Make realistic daily goals and stick to them.

I knew I was in trouble right off the bat. I needed to make about 250 bracelets a day to finish on time, and I estimated based on nothing that I could only finish 50 bracelets a day by myself. However, I went ahead and a) only made 50 bracelets a day, spending substantial time goofing off (turns out I can make more than 100 of those bracelets a day, something I only found out a week later); b) assumed that my two main contractors could handle at least as much a day as I could (turns out one of them averaged 20 a day); c) didn’t take steps to bring on more help until days later; and d) pretended that the deadline didn’t actually exist.

This turned out about as well as you’d think it would.

We were lucky in that we were able to get a week extension on the deadline (though I promptly got behind again because I’m professional like that) but extension or no I would have saved myself a lot of stress (and gotten a lot more sleep) if I’d had and met realistic personal and overall quotas. I don’t know what I’m most ashamed about: pretending that somehow the extra bracelets would get done (magic?), or not realizing that I could (and needed to!) make 100+ bracelets a day.

Check in with everything else for a few minutes a day.

My goal going into this order was to do at least the bare minimum with my other responsibilities every day. I was sure, especially in those early days when I was only making 50 bracelets, that I could still keep up with my shops, my photography, my writing, and my singing. I actually kept that goal for the first few days, but that was almost part of the problem – instead of the bare minimum I was spending hours away from the order. Then I switched into crisis mode and let everything drop entirely, hurting my voice, my online presence, and the momentum I’ve slowly been building in my jewelry shop after several months of slow sales.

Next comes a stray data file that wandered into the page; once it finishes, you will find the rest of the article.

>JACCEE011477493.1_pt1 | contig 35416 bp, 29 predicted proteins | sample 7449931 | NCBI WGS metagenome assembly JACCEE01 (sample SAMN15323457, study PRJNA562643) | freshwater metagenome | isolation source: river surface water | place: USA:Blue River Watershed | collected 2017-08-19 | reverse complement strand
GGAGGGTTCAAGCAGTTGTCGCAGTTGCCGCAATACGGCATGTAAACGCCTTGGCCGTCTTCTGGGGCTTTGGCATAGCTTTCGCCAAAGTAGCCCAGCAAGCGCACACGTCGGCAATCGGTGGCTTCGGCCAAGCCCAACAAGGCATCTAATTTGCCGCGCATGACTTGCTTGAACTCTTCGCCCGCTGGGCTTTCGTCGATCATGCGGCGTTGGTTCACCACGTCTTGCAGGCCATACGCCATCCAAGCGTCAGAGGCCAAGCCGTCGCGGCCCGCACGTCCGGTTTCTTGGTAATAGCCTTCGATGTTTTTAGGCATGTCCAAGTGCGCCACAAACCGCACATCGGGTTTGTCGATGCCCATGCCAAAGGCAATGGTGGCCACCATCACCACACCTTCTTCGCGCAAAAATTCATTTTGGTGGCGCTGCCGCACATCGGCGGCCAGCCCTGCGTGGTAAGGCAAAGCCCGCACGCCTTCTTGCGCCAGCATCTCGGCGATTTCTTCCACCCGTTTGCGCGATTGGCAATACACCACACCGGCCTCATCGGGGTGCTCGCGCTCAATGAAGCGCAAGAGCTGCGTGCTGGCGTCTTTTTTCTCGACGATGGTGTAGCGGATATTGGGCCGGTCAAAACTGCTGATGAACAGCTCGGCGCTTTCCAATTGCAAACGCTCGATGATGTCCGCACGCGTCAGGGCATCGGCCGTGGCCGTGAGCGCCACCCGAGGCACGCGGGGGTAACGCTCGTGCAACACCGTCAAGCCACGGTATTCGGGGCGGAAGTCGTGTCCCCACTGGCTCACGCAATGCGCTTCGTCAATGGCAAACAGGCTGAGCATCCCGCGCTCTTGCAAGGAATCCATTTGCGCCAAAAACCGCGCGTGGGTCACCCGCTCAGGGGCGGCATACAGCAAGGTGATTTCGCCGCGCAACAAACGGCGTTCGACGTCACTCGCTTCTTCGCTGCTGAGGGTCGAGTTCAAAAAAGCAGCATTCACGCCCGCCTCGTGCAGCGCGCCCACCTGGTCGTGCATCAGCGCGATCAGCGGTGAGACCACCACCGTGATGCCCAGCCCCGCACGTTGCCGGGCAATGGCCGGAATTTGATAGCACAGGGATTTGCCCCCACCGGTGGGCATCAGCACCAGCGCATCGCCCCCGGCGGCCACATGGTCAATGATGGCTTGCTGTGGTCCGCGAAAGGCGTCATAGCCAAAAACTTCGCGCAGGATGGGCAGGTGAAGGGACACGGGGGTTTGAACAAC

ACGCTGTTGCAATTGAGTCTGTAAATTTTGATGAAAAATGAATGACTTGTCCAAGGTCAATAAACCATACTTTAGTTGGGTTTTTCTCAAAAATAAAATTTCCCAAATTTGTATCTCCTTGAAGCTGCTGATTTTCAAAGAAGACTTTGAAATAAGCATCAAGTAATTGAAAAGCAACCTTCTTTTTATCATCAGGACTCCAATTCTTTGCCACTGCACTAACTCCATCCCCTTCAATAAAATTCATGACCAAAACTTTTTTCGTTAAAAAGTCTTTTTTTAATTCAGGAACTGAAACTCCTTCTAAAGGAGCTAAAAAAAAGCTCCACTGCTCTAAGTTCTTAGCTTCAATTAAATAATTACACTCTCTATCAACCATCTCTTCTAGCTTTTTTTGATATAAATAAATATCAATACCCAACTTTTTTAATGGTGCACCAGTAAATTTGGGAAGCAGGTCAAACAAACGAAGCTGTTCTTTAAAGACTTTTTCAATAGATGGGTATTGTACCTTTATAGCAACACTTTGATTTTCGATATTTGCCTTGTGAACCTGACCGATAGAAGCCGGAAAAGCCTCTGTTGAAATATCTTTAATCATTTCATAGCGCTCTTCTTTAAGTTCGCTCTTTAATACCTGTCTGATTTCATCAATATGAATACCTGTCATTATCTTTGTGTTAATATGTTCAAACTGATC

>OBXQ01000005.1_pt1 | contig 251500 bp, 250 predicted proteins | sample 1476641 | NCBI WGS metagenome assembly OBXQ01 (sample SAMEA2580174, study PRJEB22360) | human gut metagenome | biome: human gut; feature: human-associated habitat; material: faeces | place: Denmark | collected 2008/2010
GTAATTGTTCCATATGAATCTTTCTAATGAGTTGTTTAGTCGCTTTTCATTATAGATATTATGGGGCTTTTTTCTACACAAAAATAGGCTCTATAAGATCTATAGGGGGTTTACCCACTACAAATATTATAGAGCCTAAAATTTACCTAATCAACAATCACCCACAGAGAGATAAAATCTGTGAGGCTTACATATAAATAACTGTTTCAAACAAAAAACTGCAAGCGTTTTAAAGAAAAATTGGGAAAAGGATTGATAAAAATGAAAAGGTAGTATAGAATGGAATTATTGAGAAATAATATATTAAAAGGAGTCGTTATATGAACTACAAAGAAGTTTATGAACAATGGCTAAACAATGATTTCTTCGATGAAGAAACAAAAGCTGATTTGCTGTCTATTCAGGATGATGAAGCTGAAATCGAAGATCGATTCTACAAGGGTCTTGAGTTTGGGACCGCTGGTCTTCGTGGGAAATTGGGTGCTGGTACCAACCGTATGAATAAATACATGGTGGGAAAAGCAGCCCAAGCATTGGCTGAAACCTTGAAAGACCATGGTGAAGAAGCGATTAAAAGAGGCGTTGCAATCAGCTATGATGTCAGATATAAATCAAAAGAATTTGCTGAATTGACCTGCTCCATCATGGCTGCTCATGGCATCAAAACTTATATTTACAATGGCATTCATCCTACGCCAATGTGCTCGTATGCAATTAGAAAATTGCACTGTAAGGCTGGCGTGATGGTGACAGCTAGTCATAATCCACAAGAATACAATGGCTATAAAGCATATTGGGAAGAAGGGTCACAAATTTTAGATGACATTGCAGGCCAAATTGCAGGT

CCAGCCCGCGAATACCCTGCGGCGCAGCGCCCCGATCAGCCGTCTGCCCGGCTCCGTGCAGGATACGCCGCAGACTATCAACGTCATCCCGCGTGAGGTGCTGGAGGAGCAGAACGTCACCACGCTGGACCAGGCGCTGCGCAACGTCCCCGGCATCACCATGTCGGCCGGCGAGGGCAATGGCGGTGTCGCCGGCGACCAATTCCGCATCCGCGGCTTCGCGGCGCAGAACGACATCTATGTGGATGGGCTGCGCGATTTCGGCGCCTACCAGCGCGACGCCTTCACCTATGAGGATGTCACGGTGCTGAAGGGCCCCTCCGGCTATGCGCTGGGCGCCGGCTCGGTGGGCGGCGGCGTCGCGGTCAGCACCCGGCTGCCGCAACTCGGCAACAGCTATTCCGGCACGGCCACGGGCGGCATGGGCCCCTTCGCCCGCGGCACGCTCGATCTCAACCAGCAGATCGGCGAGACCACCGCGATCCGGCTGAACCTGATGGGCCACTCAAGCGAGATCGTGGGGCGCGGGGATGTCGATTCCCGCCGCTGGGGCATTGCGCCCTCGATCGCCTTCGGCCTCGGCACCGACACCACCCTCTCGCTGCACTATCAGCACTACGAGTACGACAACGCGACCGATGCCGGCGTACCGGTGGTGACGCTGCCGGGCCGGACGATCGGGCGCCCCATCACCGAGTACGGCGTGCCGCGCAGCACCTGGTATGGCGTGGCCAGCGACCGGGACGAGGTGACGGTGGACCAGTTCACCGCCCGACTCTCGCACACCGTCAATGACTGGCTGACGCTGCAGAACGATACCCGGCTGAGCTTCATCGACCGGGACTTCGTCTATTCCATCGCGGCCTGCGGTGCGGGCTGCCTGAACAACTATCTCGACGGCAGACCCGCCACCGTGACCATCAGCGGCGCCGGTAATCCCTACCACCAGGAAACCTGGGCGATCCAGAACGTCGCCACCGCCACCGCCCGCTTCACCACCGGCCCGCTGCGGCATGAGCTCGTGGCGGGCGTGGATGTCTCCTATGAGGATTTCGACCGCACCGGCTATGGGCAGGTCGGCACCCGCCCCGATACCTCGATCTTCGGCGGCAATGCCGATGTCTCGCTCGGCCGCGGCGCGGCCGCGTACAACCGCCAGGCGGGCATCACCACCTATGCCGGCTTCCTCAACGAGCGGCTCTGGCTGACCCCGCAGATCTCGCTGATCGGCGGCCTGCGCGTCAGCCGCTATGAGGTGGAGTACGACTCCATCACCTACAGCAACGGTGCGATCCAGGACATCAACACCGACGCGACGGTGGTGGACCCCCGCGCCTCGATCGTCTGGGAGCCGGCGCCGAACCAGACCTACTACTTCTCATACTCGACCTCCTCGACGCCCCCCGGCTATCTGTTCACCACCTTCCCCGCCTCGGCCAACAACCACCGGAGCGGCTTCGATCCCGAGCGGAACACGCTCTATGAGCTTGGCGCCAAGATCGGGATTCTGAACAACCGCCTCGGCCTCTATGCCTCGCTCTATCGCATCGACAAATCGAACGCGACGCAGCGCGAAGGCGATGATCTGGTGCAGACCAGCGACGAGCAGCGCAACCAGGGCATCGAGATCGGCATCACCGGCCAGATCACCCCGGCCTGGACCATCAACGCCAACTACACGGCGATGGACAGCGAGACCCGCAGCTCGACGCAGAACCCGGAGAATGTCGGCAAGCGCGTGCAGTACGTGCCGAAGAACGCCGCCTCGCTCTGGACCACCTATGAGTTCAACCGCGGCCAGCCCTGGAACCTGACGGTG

Next time I’ll actually stick to my goal and do it right. First thing in the morning I’ll get everything out of the way – answer emails, package orders, sing for a few minutes, etc. I’ll keep an eye on the clock and do these things as quickly as possible before starting on the day’s quota. When I break for lunch and dinner it’ll be back to the computer to take care of emails, to write a little and edit photos, before switching right back to the order.


I spent hours in the last few days counting bracelets, alternately finding that we were a hundred ahead or a hundred-plus short. The day before they had to be shipped I had to run to the store at least twice for thread and beads we didn’t have. I was actually unable to make the last few bracelets because we didn’t realize until the last minute that the client hadn’t sent us enough beads and I didn’t have time to find replacements. It was awful.

When I have orders like this I always assume that I should throw myself in and figure out the specifics later, and for smaller orders that works okay. It wasn’t until this order that the inherent flaws in that system became clear. So learn from my mistakes – I would have saved myself a lot of time and money if I’d organized everything from the beginning: separating out thread and beads into packages of 50 or 100, buying supplies in bulk instead of driving all over town to find a few skeins of thread in an obscure store, planning meals I’d serve at our hours-long bracelet parties instead of throwing whatever looked good into my cart. Next time I’ll definitely start with a plan and a spreadsheet.

Squeeze in a little self-care.

What we did do fairly well with this order was take frequent mini-breaks. Every hour or so everyone currently at my apartment would get up, stretch, take a short walk outside, and get a snack. Even just a minute or two made a huge difference in our focus and our bodies – my cousin even got more flexible, and I was able to keep the wrist pain at bay (I’m at risk for carpel tunnel).

Though that helped, it didn’t quite cover it. I was pushing my mind and body to the breaking point and when I finally put down my work and headed to bed, they took downtime whether I wanted it or not. Every night I found myself getting on my laptop intending to do work and still wandering aimlessly around the internet an hour later, or pulling up a fanfic on my phone in bed intending to read one chapter and finally turning off my light when I’d read “the end.” And the worst part is that because I spent the whole time chiding myself for “wasting time” I wasn’t even getting the full benefits!

So schedule time for yourself. No matter how busy, you can take half an hour to read a book, play video games, or go to the gym. This will not only keep you sane during your busiest times but will also shorten the time you’ll need afterword to recover.

Good luck with your future huge rush orders, hell weeks for performances, and taking of massive tests!